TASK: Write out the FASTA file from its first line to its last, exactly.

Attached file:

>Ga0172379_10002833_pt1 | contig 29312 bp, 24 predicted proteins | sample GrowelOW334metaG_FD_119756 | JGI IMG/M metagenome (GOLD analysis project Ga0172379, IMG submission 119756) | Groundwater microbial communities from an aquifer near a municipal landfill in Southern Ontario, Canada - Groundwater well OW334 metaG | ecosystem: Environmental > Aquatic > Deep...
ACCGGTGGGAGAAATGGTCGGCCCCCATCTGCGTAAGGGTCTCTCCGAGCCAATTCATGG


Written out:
>Ga0172379_10002833_pt1 | contig 29312 bp, 24 predicted proteins | sample GrowelOW334metaG_FD_119756 | JGI IMG/M metagenome (GOLD analysis project Ga0172379, IMG submission 119756) | Groundwater microbial communities from an aquifer near a municipal landfill in Southern Ontario, Canada - Groundwater well OW334 metaG | ecosystem: Environmental > Aquatic > Deep...
ACCGGTGGGAGAAATGGTCGGCCCCCATCTGCGTAAGGGTCTCTCCGAGCCAATTCATGG